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Idle Hands Do What?

January 30, 2008

What do idle hands do anyway? Are they the devil’s workshop? Where does the expression come from? Idle hands are the devil’s tools – idleness is the root of mischief; this maxim has been traced back to Chaucer’s “Canterbury Tales, the Tale of Melibee.” c. 1386. And therfore seith Seint Jerome, ‘dooth somme goode dedes that the devel, which is oure enemy, ne fynde yow nat unocupied. For the devel ne taketh nat lightly unto his werkynge swiche as he fyndeth occupied in goode werkes.’ Yada yada yada. God, how I love Chaucerian English; the way it just rolls off the tongue sets me a giggle.

I checked out “Google” and came up with varying forms of this proverb: Satan has some mischief for idle hands to do; the devil finds work (or mischief) for idle hands to do,” from the Random House Dictionary of Popular Proverbs and Sayings” by Gregory Y. Titelman (Random House, New York, 1996). And much more that I won’t go into. It was also the title of a B movie (Idle Hands), and a Rock Band (who call themselves Idle Hands Banned).

I got to thinking about idle hands and the gist of that proverb while I was emailing a friend, and mentioned a change in my – long distance driving – plans for the day, due to a winter storm heading in our direction; snow billowing making white-out conditions, temperatures that drop from above freezing to zero degrees in about ten minutes or maybe twenty; and how because of that plan change and the fact that I wasn’t going to be in my studio anyway (before I’d even heard about the storm), I decided to stay home. I think the “idle hands message” is fairly clear to me……..I found myself getting into some “mischief” because my day had no structure. So I pretended I was a lady of leisure and started off the day with my feet on the coffee table, my mouth munching some bonbons while sipping a cup of tea; all the while watching some vacuous stuff on TV before my conscience got the better of me and I switched over to the radio and NPR. The part about the bonbons wasn’t true; I never eat chocolate in the morning, saving my plunge into decadence for the evening, when I’m triggered by N’s eternal snooping around the pantry after dinner. I can blame him too.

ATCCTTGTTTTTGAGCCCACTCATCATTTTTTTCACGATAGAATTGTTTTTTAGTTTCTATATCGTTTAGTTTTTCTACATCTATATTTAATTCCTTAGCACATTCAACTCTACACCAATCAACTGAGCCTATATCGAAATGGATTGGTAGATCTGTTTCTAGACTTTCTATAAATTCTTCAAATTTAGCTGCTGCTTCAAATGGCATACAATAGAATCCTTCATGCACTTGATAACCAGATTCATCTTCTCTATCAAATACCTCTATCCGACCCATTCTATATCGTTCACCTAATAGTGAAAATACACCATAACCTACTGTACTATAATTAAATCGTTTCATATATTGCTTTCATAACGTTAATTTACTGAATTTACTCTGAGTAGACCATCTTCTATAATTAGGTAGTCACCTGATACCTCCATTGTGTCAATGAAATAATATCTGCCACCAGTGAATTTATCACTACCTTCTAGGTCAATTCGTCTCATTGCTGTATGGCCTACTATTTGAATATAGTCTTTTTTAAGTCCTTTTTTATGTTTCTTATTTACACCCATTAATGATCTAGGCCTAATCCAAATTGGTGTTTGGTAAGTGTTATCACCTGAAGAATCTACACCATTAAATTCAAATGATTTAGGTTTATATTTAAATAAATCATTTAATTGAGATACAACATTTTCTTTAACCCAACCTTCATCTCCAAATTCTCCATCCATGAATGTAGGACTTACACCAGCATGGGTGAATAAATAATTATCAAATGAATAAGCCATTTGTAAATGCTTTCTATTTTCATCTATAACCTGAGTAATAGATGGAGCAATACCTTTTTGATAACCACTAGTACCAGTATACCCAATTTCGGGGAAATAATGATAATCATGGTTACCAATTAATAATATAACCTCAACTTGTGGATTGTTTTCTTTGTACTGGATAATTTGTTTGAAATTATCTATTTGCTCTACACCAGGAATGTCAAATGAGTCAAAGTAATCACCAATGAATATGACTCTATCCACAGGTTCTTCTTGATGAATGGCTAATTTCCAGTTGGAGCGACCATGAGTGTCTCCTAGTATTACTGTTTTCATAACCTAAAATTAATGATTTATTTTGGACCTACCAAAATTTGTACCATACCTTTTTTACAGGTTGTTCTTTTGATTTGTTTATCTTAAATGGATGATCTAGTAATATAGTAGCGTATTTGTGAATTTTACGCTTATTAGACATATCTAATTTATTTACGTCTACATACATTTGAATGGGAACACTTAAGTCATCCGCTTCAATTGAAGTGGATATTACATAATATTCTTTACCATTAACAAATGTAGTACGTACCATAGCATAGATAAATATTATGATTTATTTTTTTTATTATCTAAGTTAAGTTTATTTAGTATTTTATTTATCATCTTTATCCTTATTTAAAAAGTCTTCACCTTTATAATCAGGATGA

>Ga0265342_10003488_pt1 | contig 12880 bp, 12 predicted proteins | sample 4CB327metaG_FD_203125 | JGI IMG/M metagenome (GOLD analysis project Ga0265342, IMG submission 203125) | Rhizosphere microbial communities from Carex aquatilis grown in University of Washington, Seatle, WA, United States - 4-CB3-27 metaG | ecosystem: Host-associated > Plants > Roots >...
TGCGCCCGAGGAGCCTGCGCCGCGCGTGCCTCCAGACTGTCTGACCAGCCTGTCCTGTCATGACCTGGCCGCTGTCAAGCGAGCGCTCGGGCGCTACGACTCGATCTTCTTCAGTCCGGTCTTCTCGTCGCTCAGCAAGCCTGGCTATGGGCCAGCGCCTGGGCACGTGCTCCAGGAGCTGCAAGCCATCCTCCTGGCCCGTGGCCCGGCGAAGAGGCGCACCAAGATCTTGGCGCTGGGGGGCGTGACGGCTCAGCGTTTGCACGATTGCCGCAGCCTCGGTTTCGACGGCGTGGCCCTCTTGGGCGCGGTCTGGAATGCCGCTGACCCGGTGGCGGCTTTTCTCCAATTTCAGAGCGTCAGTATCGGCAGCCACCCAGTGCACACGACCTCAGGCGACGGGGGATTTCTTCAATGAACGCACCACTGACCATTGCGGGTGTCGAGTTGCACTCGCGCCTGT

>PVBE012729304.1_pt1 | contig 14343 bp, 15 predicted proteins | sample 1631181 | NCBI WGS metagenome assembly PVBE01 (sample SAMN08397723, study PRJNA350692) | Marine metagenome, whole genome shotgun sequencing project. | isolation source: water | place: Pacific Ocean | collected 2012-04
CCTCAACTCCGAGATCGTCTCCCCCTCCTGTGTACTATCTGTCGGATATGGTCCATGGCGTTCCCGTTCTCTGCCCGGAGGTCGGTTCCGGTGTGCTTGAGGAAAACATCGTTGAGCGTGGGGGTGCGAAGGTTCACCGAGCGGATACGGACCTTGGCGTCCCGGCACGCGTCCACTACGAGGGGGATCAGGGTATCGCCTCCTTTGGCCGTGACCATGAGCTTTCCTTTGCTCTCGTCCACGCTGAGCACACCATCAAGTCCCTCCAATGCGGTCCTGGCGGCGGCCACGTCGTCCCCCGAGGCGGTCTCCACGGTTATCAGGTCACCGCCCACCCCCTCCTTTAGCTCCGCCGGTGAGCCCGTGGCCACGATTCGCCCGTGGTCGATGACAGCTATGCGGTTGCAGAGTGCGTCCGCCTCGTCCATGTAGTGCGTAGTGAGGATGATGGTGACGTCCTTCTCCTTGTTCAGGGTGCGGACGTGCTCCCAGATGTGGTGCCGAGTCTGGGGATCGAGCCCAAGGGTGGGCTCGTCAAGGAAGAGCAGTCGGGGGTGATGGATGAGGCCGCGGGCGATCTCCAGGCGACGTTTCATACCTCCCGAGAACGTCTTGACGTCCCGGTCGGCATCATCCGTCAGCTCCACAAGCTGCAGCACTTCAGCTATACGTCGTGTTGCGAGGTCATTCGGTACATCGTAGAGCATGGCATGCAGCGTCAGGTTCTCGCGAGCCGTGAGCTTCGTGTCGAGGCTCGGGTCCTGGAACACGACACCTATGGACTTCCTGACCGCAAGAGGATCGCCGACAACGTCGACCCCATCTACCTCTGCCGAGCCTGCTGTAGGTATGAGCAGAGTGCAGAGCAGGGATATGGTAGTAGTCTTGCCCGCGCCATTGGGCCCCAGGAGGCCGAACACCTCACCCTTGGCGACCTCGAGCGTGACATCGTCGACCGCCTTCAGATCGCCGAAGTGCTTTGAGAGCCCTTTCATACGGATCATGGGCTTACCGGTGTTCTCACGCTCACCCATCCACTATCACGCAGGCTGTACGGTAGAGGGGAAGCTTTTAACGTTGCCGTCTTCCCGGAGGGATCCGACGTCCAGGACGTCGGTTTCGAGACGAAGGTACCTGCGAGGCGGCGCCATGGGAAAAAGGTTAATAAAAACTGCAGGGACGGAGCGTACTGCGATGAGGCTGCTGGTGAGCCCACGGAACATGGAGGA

The dog started to squeak, taking advantage of me being home and a sucker for walking her around outside far too often. After tip-toeing around the minefield of dog poop on our back lawn with a now reluctant dog at the end of the leash (she likes warm weather), I realized everything had defrosted in the above freezing (duh) weather making our stroll a little more hazardous and mine more mindful. And there’s a snow storm coming? Sure didn’t look like it. The joy of owning a dog always become self evident at this time of year; the snow melts too early (when one isn’t yet psyched for the spring clean up), leaving in its wake canine residuals that had previously been lost (and forgotten) beneath the snow. I told you this was an idle hands day.

Going shopping came next. No, not for frivolous goodies for myself, but for food; but first I had to have lunch. I’ve learned never to shop for food when one is hungry; one never knows what will end up in the shopping cart as a result of a rumbling stomach. “Sweetheart, what are we going to do with 7 lbs of Reese’s Pieces? And that’s 20 or 21 packets of frozen cookie dough you have there?” And I’m gluten intolerant. Even dog food has a certain appeal. Oh, don’t go there.

When I came home putting the groceries away had a certain Zen quality to it. I paid attention to everything I was doing and where it was going; caressing each package as I extricated it from the brown paper bag; which shelf in the pantry, what drawer in the fridge; tossing out any fruit that had been overlooked from two weeks earlier (you know which ones), like I’d never paid attention before; and I paid closer attention to N (who had just returned home) and noticed with an appraising eye as he poked around everything I had just purchased with an appraising eye. Then he and I sat down for a cup of tea. How civilized he says, how English.

Now the house is creaking as the wind whips its way around the roof and chimney, rattling at the windows; and the temperature has fallen at least 25 degrees. I’m so grateful not to be out on the Interstate hanging onto the steering wheel in this frigid gale even though the snow has not yet started to fall.

It was an “idle hands” day, but one that, every once in a Blue Moon, probably needs to happen.

Copyright © 2008

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